Person: Domninus Of Larissa
Domninus was a Greek philosopher whose mathematical work was not appreciated until it was published in the 19th Century.
Mathematical Profile (Excerpt):
- Proclus, although slightly older than Domninus, was also a pupil of Syrianus at the Academy at the same time.
- If at first Domninus and Proclus were merely student rivals, certainly it grew into a more serious disagreement centred on how Plato's philosophy should be interpreted.
- Proclus succeeded Syrianus as head of the Academy in Athens while, a short while later, Domninus left Athens and returned to his home town of Larissa.
- The mathematical work of Domninus only came to light after the publication of his Manual of Introductory Arithmetic in 1832, and its importance was not realised until Paul Tannery began publishing a number of works on Domninus in 1884.
- At the end of the book Domninus says that he intends to treat some of the subjects more fully in Elements of Arithmetic but it is not known if he ever wrote it! Certainly he would not be the first or last mathematician to refer to a future work which never materialised.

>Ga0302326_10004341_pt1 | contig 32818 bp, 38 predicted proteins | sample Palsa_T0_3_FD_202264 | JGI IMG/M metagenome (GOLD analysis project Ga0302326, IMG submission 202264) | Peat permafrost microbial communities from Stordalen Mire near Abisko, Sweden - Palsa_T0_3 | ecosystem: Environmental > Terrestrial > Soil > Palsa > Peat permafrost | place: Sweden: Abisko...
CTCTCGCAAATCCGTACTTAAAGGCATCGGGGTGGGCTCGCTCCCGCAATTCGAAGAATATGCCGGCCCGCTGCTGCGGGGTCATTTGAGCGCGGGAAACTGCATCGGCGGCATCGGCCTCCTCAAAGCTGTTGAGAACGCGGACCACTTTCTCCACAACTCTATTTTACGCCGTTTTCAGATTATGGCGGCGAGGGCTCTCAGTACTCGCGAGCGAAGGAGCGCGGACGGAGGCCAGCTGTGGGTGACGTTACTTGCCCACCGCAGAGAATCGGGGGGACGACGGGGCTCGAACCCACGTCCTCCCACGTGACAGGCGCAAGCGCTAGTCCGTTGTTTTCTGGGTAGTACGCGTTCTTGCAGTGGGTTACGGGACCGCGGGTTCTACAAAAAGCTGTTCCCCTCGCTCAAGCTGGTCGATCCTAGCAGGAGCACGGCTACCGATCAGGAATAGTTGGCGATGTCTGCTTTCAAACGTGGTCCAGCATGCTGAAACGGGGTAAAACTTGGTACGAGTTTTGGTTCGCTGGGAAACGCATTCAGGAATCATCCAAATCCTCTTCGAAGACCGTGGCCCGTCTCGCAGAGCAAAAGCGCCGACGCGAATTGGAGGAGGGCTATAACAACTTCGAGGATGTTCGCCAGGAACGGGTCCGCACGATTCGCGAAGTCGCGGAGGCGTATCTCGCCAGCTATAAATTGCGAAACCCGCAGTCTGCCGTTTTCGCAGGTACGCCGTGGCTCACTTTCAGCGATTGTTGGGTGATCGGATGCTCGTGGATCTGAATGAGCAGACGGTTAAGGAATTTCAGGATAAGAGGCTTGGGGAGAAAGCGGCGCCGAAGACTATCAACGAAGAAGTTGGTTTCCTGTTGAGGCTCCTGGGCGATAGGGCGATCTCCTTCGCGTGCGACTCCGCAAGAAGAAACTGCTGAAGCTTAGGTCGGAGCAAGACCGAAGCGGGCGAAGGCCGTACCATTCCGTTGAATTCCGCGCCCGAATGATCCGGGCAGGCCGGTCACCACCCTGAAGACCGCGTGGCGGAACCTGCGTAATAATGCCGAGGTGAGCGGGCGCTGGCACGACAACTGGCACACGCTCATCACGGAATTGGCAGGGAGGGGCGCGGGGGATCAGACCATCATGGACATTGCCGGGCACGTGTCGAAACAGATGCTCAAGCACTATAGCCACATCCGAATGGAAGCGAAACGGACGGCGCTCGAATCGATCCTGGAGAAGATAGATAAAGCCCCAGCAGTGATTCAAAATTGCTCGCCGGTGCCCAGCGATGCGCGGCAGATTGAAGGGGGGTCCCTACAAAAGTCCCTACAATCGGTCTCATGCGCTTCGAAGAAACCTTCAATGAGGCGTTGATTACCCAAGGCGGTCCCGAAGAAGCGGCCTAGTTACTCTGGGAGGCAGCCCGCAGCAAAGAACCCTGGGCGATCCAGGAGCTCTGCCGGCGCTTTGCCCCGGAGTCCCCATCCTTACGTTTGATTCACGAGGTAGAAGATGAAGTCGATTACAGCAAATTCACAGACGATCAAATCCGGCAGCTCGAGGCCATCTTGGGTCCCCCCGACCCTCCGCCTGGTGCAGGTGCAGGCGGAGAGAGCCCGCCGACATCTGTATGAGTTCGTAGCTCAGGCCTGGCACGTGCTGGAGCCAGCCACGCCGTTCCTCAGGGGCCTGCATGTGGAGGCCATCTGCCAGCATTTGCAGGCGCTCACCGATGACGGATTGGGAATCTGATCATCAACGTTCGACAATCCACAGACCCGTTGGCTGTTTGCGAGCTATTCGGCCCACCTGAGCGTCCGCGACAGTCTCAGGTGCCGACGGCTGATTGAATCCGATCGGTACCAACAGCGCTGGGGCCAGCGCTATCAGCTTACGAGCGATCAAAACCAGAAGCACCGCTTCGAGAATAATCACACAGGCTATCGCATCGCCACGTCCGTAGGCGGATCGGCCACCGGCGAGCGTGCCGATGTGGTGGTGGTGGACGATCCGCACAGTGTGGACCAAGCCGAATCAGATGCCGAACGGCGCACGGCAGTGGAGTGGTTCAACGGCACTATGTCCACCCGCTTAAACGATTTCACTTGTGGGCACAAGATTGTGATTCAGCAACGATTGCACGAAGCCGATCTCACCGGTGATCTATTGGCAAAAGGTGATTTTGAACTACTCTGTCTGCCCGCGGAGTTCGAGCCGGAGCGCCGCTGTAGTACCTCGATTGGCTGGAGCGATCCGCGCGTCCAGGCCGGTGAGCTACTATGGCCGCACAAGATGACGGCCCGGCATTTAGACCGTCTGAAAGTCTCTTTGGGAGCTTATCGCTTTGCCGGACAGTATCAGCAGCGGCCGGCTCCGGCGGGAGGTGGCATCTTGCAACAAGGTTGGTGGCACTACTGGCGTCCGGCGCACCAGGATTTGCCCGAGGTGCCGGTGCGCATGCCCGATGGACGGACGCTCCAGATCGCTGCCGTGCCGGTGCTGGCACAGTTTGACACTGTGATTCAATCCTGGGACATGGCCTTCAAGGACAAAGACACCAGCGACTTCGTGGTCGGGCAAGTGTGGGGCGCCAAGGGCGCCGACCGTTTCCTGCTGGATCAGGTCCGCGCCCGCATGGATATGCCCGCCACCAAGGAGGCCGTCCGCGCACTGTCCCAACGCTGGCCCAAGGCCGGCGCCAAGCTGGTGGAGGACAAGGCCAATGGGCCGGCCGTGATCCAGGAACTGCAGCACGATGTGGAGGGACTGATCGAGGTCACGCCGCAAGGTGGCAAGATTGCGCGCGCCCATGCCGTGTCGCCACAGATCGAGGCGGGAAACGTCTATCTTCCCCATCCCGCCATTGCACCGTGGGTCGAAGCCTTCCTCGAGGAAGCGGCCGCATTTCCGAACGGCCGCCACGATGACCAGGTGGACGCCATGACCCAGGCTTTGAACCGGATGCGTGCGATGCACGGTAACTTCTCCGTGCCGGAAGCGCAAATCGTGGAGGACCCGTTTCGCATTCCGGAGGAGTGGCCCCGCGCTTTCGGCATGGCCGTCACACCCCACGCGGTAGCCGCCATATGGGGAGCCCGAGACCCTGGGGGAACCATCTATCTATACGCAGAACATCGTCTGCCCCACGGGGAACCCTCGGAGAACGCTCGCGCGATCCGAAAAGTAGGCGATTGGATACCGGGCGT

- Heath casts some doubt as to whether this book is actually by Domninus.
- if it not by Domninus, it probably belongs to the same period.
- We do have some indications of the character of Domninus, but these may be very unfair since they are related to us by Damascius, the last head of the Academy.
- Since Domninus's philosophy was considered old-fashioned and out of favour by the Academy the claims made by Damascius may have been aimed at discrediting him.
Born about 420, Larissa (now Shaizar), Syria. Died about 480.
View full biography at MacTutor
Tags relevant for this person:
Ancient Greek, Origin Syria
Adapted from other CC BY-SA 4.0 Sources:
- O’Connor, John J; Robertson, Edmund F: MacTutor History of Mathematics Archive